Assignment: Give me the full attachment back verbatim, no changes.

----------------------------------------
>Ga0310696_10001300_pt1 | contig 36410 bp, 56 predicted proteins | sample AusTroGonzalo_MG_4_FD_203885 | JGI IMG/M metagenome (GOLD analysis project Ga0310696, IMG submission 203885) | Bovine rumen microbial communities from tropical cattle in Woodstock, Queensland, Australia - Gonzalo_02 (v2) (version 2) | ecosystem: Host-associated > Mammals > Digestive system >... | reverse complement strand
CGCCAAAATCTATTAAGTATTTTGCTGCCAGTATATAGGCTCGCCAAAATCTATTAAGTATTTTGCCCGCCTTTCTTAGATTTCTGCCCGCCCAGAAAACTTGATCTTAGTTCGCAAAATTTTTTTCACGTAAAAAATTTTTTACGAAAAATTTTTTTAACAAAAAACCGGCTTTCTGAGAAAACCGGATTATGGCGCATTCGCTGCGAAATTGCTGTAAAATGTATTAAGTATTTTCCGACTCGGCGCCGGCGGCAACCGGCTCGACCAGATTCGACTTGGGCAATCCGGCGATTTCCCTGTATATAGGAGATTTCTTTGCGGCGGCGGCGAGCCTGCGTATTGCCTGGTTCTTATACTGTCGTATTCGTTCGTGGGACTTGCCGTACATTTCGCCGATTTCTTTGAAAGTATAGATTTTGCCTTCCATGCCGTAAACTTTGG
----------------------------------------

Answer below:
>Ga0310696_10001300_pt1 | contig 36410 bp, 56 predicted proteins | sample AusTroGonzalo_MG_4_FD_203885 | JGI IMG/M metagenome (GOLD analysis project Ga0310696, IMG submission 203885) | Bovine rumen microbial communities from tropical cattle in Woodstock, Queensland, Australia - Gonzalo_02 (v2) (version 2) | ecosystem: Host-associated > Mammals > Digestive system >... | reverse complement strand
CGCCAAAATCTATTAAGTATTTTGCTGCCAGTATATAGGCTCGCCAAAATCTATTAAGTATTTTGCCCGCCTTTCTTAGATTTCTGCCCGCCCAGAAAACTTGATCTTAGTTCGCAAAATTTTTTTCACGTAAAAAATTTTTTACGAAAAATTTTTTTAACAAAAAACCGGCTTTCTGAGAAAACCGGATTATGGCGCATTCGCTGCGAAATTGCTGTAAAATGTATTAAGTATTTTCCGACTCGGCGCCGGCGGCAACCGGCTCGACCAGATTCGACTTGGGCAATCCGGCGATTTCCCTGTATATAGGAGATTTCTTTGCGGCGGCGGCGAGCCTGCGTATTGCCTGGTTCTTATACTGTCGTATTCGTTCGTGGGACTTGCCGTACATTTCGCCGATTTCTTTGAAAGTATAGATTTTGCCTTCCATGCCGTAAACTTTGG